13      Przytarski next contends the circuit court erred in hearing Vallejos’ Wis. Stat. ch. 785 motion for contempt while an appeal was pending on Wis. Stat. ch. 767 orders.  Despite a pending appeal, a circuit court may enforce orders in Wis. Stat. ch. 767 cases.  Wis. Stat. § 808.075(4)(d).  Such orders specifically include those addressing placement.  Sec. § 808.075(4)(d)1.  Further, enforcement of placement orders contemplates a motion for sanctions under ch. 785.  See Wis. Stat. §767.471(3)(e). The court had authority to exercise its jurisdiction over Przytarski and to enforce its previous orders.[2]

14      The order resulting from the April 24 and May 4, 2012 hearings recites a finding that Przytarski still had not paid psychologist Dr. Itzhak Matusiak the $2,747.80 she had been ordered to pay on multiple occasions and an order that she pay the full amount by June 1, 2012.  Przytarski claims the court “lacked authority” to order her to pay that amount because neither hearing transcript “contains any evidence” to support a finding that she owes it.  She is wrong.

15      The record could not be clearer.  A full thirteen pages of the April 24 transcript are dedicated to a discussion of the $2,747.80 Przytarski still owed
Dr. Matusiak.  The court also read into the record part of a letter from
Dr. Matusiak confirming the outstanding amount and stating his awareness that Przytarski was under a court order to satisfy it.  The court expressly found a balance due of $2,747.80 and then ordered:  “We’ll make it date specific.  We’ll give you until June 1st in which to pay that ….  The balance of $2,747.80 is to be due and payable by June 1st.”  Przytarski’s claim is especially baseless because the proposed order she herself submitted to the court after the April 24 hearing states in part:  “THE COURT ORDERS: … 5.  Przytarski is to pay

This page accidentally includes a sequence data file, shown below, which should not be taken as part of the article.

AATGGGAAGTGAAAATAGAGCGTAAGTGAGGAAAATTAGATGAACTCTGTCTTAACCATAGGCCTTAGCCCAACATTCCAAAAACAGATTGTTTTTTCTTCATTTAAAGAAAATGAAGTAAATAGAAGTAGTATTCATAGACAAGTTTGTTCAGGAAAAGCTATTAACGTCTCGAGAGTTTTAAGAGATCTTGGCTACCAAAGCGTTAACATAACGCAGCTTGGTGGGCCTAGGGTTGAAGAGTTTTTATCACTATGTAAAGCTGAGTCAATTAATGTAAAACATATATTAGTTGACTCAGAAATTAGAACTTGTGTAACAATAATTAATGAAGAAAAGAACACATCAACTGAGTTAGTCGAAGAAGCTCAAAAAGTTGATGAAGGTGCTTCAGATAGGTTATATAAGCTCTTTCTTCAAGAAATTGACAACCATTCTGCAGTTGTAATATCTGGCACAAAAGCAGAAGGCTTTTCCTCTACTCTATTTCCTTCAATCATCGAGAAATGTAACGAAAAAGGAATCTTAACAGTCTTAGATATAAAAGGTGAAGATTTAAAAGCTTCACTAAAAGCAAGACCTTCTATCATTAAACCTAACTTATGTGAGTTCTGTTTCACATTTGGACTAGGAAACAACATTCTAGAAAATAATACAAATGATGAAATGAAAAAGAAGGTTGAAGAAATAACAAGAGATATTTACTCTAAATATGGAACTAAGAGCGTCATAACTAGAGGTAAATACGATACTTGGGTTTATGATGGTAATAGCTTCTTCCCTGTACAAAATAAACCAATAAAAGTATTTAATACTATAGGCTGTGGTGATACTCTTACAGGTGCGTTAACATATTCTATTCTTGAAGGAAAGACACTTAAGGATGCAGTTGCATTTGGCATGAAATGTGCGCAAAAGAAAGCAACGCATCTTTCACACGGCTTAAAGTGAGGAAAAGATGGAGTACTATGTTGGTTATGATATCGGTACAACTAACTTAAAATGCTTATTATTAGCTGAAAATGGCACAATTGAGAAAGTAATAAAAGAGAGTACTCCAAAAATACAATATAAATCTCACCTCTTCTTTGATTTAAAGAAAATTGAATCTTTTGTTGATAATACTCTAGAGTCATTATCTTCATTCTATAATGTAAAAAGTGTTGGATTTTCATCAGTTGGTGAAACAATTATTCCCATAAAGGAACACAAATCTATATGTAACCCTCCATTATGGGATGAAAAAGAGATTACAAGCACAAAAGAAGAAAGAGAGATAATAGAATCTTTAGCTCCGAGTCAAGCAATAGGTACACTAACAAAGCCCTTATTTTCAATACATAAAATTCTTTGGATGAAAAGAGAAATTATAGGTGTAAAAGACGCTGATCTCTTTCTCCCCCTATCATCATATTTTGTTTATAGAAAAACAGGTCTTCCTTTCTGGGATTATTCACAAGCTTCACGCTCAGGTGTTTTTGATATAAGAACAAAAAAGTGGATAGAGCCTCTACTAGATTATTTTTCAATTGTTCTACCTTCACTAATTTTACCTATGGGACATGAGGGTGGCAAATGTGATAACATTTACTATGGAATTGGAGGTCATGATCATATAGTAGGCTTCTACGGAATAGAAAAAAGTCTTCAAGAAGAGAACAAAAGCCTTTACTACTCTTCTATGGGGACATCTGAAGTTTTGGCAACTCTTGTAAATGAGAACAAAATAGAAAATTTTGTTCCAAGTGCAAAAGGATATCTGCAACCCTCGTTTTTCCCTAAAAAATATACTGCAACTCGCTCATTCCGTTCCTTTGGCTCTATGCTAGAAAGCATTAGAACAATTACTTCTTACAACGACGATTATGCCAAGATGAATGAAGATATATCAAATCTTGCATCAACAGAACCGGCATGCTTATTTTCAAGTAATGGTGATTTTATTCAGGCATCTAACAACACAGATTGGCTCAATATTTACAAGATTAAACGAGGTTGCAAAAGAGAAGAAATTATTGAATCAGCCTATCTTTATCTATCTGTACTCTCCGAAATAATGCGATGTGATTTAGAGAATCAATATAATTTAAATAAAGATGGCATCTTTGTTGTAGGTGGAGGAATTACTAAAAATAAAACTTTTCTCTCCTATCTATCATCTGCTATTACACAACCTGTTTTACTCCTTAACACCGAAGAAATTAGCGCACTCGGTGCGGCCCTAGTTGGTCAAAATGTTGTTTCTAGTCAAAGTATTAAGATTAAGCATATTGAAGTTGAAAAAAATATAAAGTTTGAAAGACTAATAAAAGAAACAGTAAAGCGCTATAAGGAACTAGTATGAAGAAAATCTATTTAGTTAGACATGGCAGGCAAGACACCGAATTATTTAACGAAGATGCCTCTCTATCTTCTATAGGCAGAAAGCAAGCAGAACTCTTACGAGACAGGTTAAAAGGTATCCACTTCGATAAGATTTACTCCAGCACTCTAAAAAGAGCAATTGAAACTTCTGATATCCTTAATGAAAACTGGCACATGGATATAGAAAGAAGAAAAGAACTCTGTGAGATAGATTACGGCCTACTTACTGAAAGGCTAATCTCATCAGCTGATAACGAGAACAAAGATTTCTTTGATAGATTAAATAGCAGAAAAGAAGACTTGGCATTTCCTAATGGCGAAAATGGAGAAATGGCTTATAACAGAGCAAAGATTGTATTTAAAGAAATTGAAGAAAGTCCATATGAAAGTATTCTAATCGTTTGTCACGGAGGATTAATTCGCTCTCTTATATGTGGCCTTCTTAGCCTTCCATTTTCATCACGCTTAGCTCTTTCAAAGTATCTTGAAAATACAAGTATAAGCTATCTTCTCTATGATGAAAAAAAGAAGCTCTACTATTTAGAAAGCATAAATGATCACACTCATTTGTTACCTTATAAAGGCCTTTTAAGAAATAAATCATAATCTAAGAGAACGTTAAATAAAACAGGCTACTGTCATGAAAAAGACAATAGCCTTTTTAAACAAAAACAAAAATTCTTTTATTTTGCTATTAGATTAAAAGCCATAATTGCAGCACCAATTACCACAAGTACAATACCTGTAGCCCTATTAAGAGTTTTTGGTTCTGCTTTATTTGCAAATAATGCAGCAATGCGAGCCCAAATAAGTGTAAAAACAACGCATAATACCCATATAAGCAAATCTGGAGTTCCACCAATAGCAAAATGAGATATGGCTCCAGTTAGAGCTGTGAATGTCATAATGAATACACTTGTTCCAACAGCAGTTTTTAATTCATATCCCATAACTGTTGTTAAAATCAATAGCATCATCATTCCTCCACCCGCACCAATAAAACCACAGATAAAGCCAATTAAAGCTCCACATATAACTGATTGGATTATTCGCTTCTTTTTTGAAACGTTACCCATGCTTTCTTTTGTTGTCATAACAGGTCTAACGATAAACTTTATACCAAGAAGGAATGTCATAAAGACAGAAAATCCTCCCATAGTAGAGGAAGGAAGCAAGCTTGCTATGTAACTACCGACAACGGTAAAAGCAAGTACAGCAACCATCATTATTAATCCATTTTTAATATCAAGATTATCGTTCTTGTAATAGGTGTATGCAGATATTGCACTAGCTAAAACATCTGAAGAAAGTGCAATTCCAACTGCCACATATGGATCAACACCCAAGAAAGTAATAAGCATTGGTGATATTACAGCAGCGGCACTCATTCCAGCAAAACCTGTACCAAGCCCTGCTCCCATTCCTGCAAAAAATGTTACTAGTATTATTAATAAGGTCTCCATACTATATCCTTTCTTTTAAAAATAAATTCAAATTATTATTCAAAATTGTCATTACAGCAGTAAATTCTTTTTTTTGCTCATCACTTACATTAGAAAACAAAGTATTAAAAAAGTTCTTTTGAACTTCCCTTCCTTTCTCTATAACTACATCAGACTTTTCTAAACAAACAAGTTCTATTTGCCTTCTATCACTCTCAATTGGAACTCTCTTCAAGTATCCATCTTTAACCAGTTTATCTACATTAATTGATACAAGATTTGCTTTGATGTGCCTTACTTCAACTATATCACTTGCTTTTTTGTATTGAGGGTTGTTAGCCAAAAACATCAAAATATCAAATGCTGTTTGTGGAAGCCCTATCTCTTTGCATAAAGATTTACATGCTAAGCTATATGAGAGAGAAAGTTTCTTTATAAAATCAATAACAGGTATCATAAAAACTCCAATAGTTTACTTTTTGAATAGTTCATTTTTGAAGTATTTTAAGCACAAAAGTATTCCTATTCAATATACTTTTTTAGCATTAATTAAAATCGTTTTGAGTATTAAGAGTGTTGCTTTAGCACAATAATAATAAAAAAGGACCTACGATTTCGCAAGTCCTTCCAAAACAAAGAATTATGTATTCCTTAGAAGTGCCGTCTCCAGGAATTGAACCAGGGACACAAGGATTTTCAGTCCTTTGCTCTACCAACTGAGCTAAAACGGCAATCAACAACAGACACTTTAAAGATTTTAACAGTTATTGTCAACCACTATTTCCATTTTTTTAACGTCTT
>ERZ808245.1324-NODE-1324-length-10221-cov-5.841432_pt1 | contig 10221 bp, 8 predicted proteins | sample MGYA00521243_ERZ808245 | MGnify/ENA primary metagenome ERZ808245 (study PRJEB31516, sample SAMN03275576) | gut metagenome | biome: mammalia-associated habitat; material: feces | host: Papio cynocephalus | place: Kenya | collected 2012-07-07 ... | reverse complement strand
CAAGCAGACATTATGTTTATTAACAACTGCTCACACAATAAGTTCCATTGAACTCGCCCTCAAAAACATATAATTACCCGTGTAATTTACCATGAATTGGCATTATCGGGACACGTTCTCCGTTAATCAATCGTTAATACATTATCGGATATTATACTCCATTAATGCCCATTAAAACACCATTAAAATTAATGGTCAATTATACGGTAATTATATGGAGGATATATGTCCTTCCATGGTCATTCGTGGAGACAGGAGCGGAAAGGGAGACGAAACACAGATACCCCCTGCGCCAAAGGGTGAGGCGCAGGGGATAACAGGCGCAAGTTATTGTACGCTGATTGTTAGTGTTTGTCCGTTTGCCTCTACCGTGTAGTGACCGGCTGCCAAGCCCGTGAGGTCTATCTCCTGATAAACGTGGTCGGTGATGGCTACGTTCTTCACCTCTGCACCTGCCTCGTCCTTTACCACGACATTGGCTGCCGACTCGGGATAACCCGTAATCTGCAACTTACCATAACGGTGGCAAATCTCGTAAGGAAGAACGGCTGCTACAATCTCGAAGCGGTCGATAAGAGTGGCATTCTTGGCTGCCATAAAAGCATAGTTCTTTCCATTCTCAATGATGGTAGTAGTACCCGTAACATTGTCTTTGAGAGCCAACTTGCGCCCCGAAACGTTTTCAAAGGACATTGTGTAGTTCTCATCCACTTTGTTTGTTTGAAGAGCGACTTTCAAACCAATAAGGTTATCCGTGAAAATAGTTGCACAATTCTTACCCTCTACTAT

Dr. Matusiak $2,747.80 by June 1, 2012.” 

16      Przytarski’s last issue also is meritless.  She claims that, as the November 22, 2011 hearing was a status, not an evidentiary, hearing, the entire findings section of the resulting order “is invalid and must be reversed.”  She also asserts that the order portion contains inaccuracies, which she does not identify, but, since correcting them would waste judicial resources, the entire order should be reversed.  Przytarski cites no legal authority for these claims and this court does not have a duty to develop her arguments for her.  See State v. Pettit, 171 Wis. 2d 627, 647, 492 N.W.2d 633 (Ct. App. 1992). 

            By the Court.—Orders affirmed.

            This opinion will not be published.  See Wis. Stat. Rule 809.23(1)(b)5.   






[1]  All references to the Wisconsin Statutes are to the 2011-12 version unless noted.

[2]  The fact that Przytarski was appealing orders from which she was found in contempt does not change our analysis.  Even if a court order later proves to be clearly erroneous or improvidently granted, until it is set aside, a party is not relieved of the obligation to obey it.  See Getka v. Lader, 71 Wis. 2d 237, 247, 238 N.W.2d 87 (1976).